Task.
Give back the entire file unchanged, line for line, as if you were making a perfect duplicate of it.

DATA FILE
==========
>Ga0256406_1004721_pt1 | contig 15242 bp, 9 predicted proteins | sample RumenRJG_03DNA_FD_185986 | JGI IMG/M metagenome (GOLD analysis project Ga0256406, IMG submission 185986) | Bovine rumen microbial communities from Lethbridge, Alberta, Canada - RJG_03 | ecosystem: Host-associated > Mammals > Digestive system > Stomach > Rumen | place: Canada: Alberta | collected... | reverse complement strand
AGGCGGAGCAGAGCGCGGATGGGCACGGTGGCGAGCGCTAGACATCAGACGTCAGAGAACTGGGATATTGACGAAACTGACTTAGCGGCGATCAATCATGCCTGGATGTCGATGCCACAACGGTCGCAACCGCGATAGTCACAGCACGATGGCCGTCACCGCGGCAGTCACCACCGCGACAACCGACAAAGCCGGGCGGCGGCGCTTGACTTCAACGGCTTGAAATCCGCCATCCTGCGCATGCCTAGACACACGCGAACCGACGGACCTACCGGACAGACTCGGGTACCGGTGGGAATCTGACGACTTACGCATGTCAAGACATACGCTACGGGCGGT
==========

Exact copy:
>Ga0256406_1004721_pt1 | contig 15242 bp, 9 predicted proteins | sample RumenRJG_03DNA_FD_185986 | JGI IMG/M metagenome (GOLD analysis project Ga0256406, IMG submission 185986) | Bovine rumen microbial communities from Lethbridge, Alberta, Canada - RJG_03 | ecosystem: Host-associated > Mammals > Digestive system > Stomach > Rumen | place: Canada: Alberta | collected... | reverse complement strand
AGGCGGAGCAGAGCGCGGATGGGCACGGTGGCGAGCGCTAGACATCAGACGTCAGAGAACTGGGATATTGACGAAACTGACTTAGCGGCGATCAATCATGCCTGGATGTCGATGCCACAACGGTCGCAACCGCGATAGTCACAGCACGATGGCCGTCACCGCGGCAGTCACCACCGCGACAACCGACAAAGCCGGGCGGCGGCGCTTGACTTCAACGGCTTGAAATCCGCCATCCTGCGCATGCCTAGACACACGCGAACCGACGGACCTACCGGACAGACTCGGGTACCGGTGGGAATCTGACGACTTACGCATGTCAAGACATACGCTACGGGCGGT